Nice. :-)

    What kind of lettuce did you use in the photos? I’ve noticed a big difference in trying to do this sort of thing between iceberg and greenleaf and…

  2. Teri says:

    I’m not going to lie – I don’t like chipotles so I was a little leery, and the smell of the marinade made me do a face like this – :/ But after it was done, HOLY MOLY. One of the best meals I’ve made in the crockpot. This is _phenomenal_. It is not for the mild palated folk, but well suited to those who like a little heat. I fed my squadmates at work, both of whom love spicy food and they thought it was great too. They aren’t paleo, so they used tortillas and added a little cheese. I ate mine in a bowl, and made the pineapple-onion salsa. The perfect sweet accompaniment!

    PS – I also marinated it overnight, and used cheap boneless pork ribs since I was test-driving the recipe. O.M.G. :)

  3. Gineen says:

    Do you think this recipe would freeze well? I’m really into finding new recipes that I can make in big batches and freeze and this sounds so incredibly delicious! Really glad I found your website- tons of great ideas! Thanks for sharing!

  4. Kelly says:

    Just found this recipe and it looks amazing! Have you ever tried doing it without marinating first? I’m SO impatient and I want it for dinner tonight, but I don’t want to put everything in the crockpot together if it’s going to ruin it…

    • Jason says:

      I have not skipped the marinating (yet). Just let it sit in the fridge for a little while. I don’t think skipping the process will “ruin” the recipe, it just might not let the flavors seep in as much. The flavors are great in this one, go ahead and try it out and I’m sure you’ll be fine!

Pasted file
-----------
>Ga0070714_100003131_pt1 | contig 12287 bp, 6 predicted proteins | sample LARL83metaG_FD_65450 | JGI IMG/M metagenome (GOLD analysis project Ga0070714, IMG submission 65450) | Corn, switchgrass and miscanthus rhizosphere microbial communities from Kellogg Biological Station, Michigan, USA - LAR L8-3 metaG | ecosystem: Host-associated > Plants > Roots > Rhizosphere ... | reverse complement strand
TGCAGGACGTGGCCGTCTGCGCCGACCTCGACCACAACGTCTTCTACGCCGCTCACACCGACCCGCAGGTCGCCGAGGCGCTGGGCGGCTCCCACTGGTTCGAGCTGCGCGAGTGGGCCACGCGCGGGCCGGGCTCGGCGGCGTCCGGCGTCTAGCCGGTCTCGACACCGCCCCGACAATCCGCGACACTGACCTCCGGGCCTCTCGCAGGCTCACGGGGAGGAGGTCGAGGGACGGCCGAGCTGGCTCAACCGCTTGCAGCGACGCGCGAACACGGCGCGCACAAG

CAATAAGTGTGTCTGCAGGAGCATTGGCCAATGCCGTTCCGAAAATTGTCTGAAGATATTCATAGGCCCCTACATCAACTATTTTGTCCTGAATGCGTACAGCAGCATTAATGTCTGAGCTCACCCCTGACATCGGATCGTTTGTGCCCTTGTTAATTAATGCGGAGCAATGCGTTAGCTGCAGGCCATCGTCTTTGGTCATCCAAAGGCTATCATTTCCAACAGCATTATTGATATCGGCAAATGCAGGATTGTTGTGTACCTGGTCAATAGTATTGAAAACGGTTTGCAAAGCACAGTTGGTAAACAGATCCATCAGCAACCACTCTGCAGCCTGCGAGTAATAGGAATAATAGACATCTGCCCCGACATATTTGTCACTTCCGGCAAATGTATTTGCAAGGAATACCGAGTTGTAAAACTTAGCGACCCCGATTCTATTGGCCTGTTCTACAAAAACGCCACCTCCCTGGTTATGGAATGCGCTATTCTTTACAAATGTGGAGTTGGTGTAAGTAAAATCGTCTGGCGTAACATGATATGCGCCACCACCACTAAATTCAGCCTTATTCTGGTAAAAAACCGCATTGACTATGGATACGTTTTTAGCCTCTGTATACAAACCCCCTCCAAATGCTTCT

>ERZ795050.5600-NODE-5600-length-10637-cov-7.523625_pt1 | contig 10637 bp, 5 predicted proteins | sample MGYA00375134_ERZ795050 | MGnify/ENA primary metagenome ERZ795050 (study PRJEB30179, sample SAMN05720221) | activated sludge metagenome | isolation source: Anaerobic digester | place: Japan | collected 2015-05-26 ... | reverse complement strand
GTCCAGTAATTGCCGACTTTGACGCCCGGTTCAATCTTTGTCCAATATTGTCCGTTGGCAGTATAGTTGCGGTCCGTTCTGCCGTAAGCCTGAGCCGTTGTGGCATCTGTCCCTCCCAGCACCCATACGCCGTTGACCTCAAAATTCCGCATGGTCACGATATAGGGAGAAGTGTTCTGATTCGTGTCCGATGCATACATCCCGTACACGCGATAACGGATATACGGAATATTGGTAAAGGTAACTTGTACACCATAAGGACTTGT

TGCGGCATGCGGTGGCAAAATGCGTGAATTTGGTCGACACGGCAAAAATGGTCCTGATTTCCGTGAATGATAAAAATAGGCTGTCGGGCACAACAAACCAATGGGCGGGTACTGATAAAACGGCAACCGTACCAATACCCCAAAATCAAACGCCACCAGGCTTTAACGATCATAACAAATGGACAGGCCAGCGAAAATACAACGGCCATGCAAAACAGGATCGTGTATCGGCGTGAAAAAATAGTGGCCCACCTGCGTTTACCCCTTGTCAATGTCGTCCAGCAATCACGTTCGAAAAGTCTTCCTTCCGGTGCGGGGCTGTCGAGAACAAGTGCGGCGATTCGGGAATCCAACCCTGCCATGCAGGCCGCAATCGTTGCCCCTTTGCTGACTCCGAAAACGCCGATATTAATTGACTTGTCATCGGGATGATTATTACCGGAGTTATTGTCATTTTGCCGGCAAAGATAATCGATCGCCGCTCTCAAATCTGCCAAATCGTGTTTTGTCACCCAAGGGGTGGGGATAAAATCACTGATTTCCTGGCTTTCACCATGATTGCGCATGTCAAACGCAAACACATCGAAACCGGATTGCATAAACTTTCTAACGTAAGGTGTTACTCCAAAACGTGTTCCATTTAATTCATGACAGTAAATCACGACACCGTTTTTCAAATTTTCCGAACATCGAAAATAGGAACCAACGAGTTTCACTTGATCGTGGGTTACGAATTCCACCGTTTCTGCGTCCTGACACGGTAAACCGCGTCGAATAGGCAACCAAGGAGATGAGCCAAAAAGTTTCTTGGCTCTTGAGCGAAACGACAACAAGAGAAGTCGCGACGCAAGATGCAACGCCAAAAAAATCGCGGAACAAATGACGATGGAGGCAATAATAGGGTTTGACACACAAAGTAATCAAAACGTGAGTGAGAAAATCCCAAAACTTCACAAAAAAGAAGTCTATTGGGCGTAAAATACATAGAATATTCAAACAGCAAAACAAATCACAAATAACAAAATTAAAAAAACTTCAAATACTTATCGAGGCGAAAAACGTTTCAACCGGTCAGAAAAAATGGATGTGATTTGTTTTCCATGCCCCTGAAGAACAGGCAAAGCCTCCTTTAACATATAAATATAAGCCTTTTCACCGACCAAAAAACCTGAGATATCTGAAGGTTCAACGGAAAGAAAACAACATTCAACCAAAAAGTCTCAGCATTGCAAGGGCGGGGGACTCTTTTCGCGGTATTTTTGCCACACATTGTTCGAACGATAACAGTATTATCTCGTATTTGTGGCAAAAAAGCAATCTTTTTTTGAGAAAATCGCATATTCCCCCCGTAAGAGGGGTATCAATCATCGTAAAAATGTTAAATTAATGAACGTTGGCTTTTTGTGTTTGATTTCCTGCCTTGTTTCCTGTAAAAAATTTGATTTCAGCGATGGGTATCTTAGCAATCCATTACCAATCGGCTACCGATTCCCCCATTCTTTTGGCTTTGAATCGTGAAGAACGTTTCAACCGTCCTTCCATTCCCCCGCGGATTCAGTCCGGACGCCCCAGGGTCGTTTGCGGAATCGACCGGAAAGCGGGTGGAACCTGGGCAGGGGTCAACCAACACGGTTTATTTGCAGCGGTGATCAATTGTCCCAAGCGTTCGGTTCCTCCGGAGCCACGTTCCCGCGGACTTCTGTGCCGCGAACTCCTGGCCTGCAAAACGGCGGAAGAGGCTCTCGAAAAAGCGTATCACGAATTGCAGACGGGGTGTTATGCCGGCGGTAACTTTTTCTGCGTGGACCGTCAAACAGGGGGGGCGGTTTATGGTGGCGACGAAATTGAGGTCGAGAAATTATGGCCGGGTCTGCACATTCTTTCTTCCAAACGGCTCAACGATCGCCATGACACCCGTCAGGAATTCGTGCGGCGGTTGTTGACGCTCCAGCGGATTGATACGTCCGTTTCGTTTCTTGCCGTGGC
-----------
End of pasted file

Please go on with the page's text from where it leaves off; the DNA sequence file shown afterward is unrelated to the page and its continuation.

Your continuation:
• eileen says:

      I have made it several times and never marinated it (no time at night) and it has been amazing every time.

  5. Niki says:

    This looks incredible! I will be making it tomorrow. Quick question– how can I adjust the recipe if it’s going to cook for longer than the 6-8 hours (closer to 8-10)? I don’t want it to dry out on me and assume I need additional liquid of some sort.

  6. I made this today and it was delicious. Instead of using the slow cooker though, I diced the pork into 1-inch pieces, cooked them in a saute pan and served them over veggies.

    I made the marinade with the chipotle in adobo sauce, fresh pineapple, and 1 cup of orange juice. I only marinated the meat for 2.5-3.0 hours (and this was enough since the meat was in tiny pieces).

    Anyway, thanks for the recipe. I will be back to try some others.

  7. This was INSANE!!! I am a huge fan of Al Pastor, but the only taco shop around here that makes it right is just too far away to have it consistently. Very happy I found your recipe..
    I made it pretty much to spec, only reduced the actual chipotle peppers, and added 2 Tbs of the adobo sauce. Was the perfect amount of heat. Marniated the pork for 2hrs then let it rip on high for three hours. Came out perfect.
    What really set the meal off for me was the pineapple salsa, perfect accent to the heat from the chipotles.
    I also added some avocado to my wraps.
    I agree that sometime, I would like to make the same recipe, but either skewer and roast the pork, or grill it to see some carmelization.